Plain language summary
Maintenance treatments for opiate-dependent pregnant women
Some women continue to use opiates when they are pregnant, yet heroin readily crosses the placenta. Opiate-dependent women experience a six-fold increase in maternal obstetric complications and give birth to low-weight babies. The newborn may experience narcotic withdrawal (neonatal abstinence syndrome) and have development problems. There is also increased neonatal mortality and a 74-fold increase in the risk of sudden infant death syndrome. Maintenance treatment with methadone provides a steady concentration of opiate in the pregnant woman's blood and so prevents the adverse effects on the fetus of repeated withdrawals. Buprenorphine is also used. These treatments reduce illicit drug use, improve compliance with obstetric care and improve neonatal birth weight but they are still associated with neonatal abstinence syndrome.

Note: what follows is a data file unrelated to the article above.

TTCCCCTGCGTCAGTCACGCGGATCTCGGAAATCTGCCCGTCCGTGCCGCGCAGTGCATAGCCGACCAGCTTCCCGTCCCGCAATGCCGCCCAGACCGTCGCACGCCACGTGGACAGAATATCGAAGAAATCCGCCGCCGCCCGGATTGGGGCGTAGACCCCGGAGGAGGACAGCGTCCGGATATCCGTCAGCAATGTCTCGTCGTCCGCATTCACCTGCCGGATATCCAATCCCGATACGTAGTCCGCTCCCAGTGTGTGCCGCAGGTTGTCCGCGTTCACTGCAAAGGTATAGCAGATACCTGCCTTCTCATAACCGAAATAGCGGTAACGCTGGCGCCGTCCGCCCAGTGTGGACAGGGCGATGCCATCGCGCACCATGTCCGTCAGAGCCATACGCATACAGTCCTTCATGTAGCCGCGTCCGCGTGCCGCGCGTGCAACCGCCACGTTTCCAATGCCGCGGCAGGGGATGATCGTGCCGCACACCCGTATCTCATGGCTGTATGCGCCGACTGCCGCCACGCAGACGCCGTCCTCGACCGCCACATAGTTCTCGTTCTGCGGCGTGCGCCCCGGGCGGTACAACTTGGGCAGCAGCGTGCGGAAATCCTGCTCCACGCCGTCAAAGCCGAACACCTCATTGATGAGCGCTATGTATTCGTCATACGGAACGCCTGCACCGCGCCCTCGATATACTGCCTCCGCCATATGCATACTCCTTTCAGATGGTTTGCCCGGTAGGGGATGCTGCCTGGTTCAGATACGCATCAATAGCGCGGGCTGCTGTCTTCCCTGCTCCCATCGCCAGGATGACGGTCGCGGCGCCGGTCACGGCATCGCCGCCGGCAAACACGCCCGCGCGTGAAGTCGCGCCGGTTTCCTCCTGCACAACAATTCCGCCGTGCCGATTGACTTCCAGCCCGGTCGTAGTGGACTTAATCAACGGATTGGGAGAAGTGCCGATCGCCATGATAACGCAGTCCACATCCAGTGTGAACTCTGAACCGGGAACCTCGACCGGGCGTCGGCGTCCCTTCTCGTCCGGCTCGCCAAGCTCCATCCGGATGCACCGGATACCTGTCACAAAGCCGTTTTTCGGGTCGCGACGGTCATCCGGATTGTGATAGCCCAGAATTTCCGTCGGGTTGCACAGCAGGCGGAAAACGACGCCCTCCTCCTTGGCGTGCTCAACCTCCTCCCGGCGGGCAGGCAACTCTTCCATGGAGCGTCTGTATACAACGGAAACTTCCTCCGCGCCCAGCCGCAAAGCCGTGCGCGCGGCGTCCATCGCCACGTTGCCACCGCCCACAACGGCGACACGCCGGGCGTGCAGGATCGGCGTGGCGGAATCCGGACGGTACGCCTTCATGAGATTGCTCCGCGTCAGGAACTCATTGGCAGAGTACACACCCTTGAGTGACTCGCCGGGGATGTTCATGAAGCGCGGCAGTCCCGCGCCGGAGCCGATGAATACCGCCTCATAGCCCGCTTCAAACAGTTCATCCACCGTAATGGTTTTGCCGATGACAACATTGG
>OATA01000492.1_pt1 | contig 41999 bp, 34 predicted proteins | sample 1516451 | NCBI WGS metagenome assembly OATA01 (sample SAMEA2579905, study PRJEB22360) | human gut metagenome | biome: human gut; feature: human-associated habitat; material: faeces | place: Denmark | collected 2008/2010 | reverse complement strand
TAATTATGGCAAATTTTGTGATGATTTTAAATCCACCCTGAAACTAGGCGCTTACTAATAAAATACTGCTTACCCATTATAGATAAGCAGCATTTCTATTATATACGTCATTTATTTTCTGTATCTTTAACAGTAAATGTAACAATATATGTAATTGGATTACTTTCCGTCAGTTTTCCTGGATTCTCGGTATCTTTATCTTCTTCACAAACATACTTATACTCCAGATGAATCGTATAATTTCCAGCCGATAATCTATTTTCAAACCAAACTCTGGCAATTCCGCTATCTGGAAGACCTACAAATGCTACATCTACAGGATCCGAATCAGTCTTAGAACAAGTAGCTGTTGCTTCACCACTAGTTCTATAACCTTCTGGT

This review found few differences in newborn or maternal outcomes for pregnant, opiate-addicted women who were maintained on methadone, buprenorphine or oral slow-release morphine from a mean gestational age of 23 weeks to delivery. Only four randomised controlled trials with 271 participants trials satisfied the inclusion criteria for the review: two from Austria (outpatients), one from the USA (inpatients) and the fourth a multi-centre, international study conducted in Austria, Canada and the USA. The trials continued for 15 to 18 weeks. Three compared methadone with buprenorphine (223 participants) and one compared methadone with oral slow-release morphine (48 participants). The number of women who dropped out from treatment was lower in the methadone group. However, there was no difference in the use of primary substance between the methadone and buprenorphine groups. The number of newborns treated for neonatal abstinence syndrome did not differ significantly between groups. Birth weight was higher in the buprenorphine group in two trials and no different in the third. Oral slow-release morphine seemed superior to methadone in terms of the number of women who used heroin in their third trimester. However, there was no clear improvement in infant birth weight or duration of neonatal abstinence syndrome. The number of participants in the trials was small and may not be sufficient to draw firm conclusions. All the included studies ended immediately after the baby was born. No severe complications were noted.